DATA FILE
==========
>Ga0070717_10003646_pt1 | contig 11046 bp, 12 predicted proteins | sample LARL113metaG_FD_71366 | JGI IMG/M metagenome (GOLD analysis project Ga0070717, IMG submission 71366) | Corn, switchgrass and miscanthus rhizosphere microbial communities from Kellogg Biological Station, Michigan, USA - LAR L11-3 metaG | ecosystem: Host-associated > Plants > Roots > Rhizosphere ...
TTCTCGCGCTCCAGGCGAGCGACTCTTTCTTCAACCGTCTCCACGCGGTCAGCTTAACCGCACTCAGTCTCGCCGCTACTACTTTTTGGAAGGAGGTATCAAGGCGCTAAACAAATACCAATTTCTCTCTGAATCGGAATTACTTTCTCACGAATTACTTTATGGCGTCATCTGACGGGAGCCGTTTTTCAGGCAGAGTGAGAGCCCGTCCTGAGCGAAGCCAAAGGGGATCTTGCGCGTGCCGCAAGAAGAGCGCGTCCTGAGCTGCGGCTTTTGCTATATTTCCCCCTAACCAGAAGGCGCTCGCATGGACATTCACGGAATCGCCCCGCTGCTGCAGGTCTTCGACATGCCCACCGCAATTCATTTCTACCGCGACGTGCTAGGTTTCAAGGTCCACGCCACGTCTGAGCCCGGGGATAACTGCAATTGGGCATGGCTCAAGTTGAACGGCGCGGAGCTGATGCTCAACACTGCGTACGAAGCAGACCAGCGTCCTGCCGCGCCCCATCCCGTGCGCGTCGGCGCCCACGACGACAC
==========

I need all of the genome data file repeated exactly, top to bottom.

>Ga0070717_10003646_pt1 | contig 11046 bp, 12 predicted proteins | sample LARL113metaG_FD_71366 | JGI IMG/M metagenome (GOLD analysis project Ga0070717, IMG submission 71366) | Corn, switchgrass and miscanthus rhizosphere microbial communities from Kellogg Biological Station, Michigan, USA - LAR L11-3 metaG | ecosystem: Host-associated > Plants > Roots > Rhizosphere ...
TTCTCGCGCTCCAGGCGAGCGACTCTTTCTTCAACCGTCTCCACGCGGTCAGCTTAACCGCACTCAGTCTCGCCGCTACTACTTTTTGGAAGGAGGTATCAAGGCGCTAAACAAATACCAATTTCTCTCTGAATCGGAATTACTTTCTCACGAATTACTTTATGGCGTCATCTGACGGGAGCCGTTTTTCAGGCAGAGTGAGAGCCCGTCCTGAGCGAAGCCAAAGGGGATCTTGCGCGTGCCGCAAGAAGAGCGCGTCCTGAGCTGCGGCTTTTGCTATATTTCCCCCTAACCAGAAGGCGCTCGCATGGACATTCACGGAATCGCCCCGCTGCTGCAGGTCTTCGACATGCCCACCGCAATTCATTTCTACCGCGACGTGCTAGGTTTCAAGGTCCACGCCACGTCTGAGCCCGGGGATAACTGCAATTGGGCATGGCTCAAGTTGAACGGCGCGGAGCTGATGCTCAACACTGCGTACGAAGCAGACCAGCGTCCTGCCGCGCCCCATCCCGTGCGCGTCGGCGCCCACGACGACAC